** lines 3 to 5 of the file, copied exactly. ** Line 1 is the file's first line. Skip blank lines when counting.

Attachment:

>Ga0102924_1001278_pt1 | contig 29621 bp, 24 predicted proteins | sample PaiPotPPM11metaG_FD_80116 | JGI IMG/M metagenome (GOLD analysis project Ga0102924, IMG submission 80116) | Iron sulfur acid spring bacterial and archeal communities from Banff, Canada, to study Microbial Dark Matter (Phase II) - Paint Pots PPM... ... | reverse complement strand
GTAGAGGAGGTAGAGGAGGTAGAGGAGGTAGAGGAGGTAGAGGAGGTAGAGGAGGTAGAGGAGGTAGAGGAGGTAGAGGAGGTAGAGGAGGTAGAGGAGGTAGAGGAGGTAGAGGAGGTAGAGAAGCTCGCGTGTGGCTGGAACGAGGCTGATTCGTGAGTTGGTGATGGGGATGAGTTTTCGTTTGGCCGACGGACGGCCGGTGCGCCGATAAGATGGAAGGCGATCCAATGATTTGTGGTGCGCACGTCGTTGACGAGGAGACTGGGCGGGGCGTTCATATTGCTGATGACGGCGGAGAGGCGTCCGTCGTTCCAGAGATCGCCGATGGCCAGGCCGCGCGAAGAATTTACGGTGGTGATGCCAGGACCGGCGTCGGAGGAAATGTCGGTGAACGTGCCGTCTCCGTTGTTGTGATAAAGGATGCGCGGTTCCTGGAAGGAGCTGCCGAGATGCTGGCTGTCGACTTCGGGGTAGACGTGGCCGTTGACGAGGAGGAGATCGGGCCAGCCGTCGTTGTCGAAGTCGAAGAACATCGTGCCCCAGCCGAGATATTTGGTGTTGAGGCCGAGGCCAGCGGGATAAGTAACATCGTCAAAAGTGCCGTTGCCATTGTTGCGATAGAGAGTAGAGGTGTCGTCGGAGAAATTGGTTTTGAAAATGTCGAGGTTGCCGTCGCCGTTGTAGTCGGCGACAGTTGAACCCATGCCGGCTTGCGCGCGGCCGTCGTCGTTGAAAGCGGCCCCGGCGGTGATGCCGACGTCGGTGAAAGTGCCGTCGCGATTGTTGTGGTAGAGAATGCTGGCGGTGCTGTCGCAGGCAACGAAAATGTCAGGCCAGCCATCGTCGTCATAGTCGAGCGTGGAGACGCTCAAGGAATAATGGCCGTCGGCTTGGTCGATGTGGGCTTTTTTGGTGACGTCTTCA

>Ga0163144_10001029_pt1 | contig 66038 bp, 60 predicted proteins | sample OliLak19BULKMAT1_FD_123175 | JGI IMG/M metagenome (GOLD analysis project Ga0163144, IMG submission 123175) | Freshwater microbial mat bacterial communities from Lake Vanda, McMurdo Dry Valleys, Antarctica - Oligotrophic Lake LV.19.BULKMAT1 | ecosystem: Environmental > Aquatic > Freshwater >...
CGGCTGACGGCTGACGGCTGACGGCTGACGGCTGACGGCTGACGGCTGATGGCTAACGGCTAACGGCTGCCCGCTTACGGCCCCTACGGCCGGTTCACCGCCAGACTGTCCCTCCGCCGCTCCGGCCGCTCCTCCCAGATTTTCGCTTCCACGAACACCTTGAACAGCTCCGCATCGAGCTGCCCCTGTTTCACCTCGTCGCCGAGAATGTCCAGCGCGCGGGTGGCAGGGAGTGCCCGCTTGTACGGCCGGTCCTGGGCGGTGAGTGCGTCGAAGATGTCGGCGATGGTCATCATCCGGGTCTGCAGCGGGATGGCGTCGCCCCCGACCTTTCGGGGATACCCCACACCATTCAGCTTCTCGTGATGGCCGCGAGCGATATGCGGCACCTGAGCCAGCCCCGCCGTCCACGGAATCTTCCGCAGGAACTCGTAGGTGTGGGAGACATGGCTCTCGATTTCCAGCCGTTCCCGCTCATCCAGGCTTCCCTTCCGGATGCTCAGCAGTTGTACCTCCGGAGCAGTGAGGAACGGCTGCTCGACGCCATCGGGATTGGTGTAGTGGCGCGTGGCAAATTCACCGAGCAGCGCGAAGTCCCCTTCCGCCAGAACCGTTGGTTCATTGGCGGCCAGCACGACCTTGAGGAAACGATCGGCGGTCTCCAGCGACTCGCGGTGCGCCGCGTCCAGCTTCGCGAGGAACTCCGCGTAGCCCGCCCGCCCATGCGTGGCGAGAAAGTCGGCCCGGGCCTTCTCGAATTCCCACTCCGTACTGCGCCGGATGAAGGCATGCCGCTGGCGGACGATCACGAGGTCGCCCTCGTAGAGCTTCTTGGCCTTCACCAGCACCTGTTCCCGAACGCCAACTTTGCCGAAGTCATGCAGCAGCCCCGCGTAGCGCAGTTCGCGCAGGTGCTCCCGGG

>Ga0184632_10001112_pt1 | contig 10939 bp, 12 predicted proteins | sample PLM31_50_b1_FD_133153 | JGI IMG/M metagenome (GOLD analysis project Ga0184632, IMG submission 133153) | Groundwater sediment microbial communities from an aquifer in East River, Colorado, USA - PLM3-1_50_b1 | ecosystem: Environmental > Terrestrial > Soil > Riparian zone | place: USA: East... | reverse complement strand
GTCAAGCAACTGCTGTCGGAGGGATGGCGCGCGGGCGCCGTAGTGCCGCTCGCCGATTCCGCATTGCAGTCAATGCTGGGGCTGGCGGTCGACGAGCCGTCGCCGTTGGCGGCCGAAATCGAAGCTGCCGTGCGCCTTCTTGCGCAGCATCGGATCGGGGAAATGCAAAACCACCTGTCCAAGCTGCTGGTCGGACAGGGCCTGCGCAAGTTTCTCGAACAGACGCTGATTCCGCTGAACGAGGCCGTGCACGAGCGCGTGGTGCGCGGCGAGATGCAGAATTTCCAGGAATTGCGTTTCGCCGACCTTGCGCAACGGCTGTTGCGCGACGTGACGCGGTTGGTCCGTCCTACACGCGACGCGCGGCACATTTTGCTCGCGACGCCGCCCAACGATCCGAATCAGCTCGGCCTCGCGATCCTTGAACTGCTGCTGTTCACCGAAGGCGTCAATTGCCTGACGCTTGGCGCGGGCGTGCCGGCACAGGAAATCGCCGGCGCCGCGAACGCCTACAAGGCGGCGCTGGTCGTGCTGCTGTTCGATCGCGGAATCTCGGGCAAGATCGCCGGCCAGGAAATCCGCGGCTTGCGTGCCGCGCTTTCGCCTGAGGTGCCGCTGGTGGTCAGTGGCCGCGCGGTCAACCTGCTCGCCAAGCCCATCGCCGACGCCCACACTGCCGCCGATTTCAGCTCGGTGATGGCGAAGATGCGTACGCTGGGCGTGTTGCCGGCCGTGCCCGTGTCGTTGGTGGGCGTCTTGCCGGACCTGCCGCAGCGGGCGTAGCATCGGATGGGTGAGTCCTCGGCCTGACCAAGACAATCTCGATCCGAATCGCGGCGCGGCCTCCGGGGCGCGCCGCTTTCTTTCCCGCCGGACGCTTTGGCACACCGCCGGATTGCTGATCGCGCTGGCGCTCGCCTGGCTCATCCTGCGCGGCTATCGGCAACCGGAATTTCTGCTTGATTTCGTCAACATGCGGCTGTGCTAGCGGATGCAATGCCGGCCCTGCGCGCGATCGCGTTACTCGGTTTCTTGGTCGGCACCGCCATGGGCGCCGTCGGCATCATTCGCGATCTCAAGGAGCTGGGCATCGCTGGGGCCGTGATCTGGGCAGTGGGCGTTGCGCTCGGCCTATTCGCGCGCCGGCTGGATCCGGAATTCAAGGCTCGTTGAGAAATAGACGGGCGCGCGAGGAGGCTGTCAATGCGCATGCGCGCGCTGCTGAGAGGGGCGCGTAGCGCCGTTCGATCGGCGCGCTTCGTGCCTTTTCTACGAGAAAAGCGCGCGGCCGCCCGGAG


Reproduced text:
>Ga0163144_10001029_pt1 | contig 66038 bp, 60 predicted proteins | sample OliLak19BULKMAT1_FD_123175 | JGI IMG/M metagenome (GOLD analysis project Ga0163144, IMG submission 123175) | Freshwater microbial mat bacterial communities from Lake Vanda, McMurdo Dry Valleys, Antarctica - Oligotrophic Lake LV.19.BULKMAT1 | ecosystem: Environmental > Aquatic > Freshwater >...
CGGCTGACGGCTGACGGCTGACGGCTGACGGCTGACGGCTGACGGCTGATGGCTAACGGCTAACGGCTGCCCGCTTACGGCCCCTACGGCCGGTTCACCGCCAGACTGTCCCTCCGCCGCTCCGGCCGCTCCTCCCAGATTTTCGCTTCCACGAACACCTTGAACAGCTCCGCATCGAGCTGCCCCTGTTTCACCTCGTCGCCGAGAATGTCCAGCGCGCGGGTGGCAGGGAGTGCCCGCTTGTACGGCCGGTCCTGGGCGGTGAGTGCGTCGAAGATGTCGGCGATGGTCATCATCCGGGTCTGCAGCGGGATGGCGTCGCCCCCGACCTTTCGGGGATACCCCACACCATTCAGCTTCTCGTGATGGCCGCGAGCGATATGCGGCACCTGAGCCAGCCCCGCCGTCCACGGAATCTTCCGCAGGAACTCGTAGGTGTGGGAGACATGGCTCTCGATTTCCAGCCGTTCCCGCTCATCCAGGCTTCCCTTCCGGATGCTCAGCAGTTGTACCTCCGGAGCAGTGAGGAACGGCTGCTCGACGCCATCGGGATTGGTGTAGTGGCGCGTGGCAAATTCACCGAGCAGCGCGAAGTCCCCTTCCGCCAGAACCGTTGGTTCATTGGCGGCCAGCACGACCTTGAGGAAACGATCGGCGGTCTCCAGCGACTCGCGGTGCGCCGCGTCCAGCTTCGCGAGGAACTCCGCGTAGCCCGCCCGCCCATGCGTGGCGAGAAAGTCGGCCCGGGCCTTCTCGAATTCCCACTCCGTACTGCGCCGGATGAAGGCATGCCGCTGGCGGACGATCACGAGGTCGCCCTCGTAGAGCTTCTTGGCCTTCACCAGCACCTGTTCCCGAACGCCAACTTTGCCGAAGTCATGCAGCAGCCCCGCGTAGCGCAGTTCGCGCAGGTGCTCCCGGG

>Ga0184632_10001112_pt1 | contig 10939 bp, 12 predicted proteins | sample PLM31_50_b1_FD_133153 | JGI IMG/M metagenome (GOLD analysis project Ga0184632, IMG submission 133153) | Groundwater sediment microbial communities from an aquifer in East River, Colorado, USA - PLM3-1_50_b1 | ecosystem: Environmental > Terrestrial > Soil > Riparian zone | place: USA: East... | reverse complement strand